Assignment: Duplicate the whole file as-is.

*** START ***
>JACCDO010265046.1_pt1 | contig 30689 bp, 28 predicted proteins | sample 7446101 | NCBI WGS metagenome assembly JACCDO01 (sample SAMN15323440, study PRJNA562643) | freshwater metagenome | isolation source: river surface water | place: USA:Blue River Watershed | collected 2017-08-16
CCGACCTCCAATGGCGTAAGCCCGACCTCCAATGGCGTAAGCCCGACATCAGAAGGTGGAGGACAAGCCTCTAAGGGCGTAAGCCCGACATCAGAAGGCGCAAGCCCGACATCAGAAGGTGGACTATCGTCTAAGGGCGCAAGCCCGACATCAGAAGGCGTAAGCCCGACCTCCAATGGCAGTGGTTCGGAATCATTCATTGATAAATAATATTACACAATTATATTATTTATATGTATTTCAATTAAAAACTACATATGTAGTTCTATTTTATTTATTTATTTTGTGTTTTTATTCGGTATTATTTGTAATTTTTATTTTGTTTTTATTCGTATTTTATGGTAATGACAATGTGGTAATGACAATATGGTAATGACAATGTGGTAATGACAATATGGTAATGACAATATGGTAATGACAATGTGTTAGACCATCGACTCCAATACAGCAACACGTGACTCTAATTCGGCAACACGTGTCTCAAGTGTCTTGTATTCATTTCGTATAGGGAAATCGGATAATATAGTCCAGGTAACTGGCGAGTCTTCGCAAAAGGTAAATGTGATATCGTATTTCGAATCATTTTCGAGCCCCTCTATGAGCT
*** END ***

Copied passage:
>JACCDO010265046.1_pt1 | contig 30689 bp, 28 predicted proteins | sample 7446101 | NCBI WGS metagenome assembly JACCDO01 (sample SAMN15323440, study PRJNA562643) | freshwater metagenome | isolation source: river surface water | place: USA:Blue River Watershed | collected 2017-08-16
CCGACCTCCAATGGCGTAAGCCCGACCTCCAATGGCGTAAGCCCGACATCAGAAGGTGGAGGACAAGCCTCTAAGGGCGTAAGCCCGACATCAGAAGGCGCAAGCCCGACATCAGAAGGTGGACTATCGTCTAAGGGCGCAAGCCCGACATCAGAAGGCGTAAGCCCGACCTCCAATGGCAGTGGTTCGGAATCATTCATTGATAAATAATATTACACAATTATATTATTTATATGTATTTCAATTAAAAACTACATATGTAGTTCTATTTTATTTATTTATTTTGTGTTTTTATTCGGTATTATTTGTAATTTTTATTTTGTTTTTATTCGTATTTTATGGTAATGACAATGTGGTAATGACAATATGGTAATGACAATGTGGTAATGACAATATGGTAATGACAATATGGTAATGACAATGTGTTAGACCATCGACTCCAATACAGCAACACGTGACTCTAATTCGGCAACACGTGTCTCAAGTGTCTTGTATTCATTTCGTATAGGGAAATCGGATAATATAGTCCAGGTAACTGGCGAGTCTTCGCAAAAGGTAAATGTGATATCGTATTTCGAATCATTTTCGAGCCCCTCTATGAGCT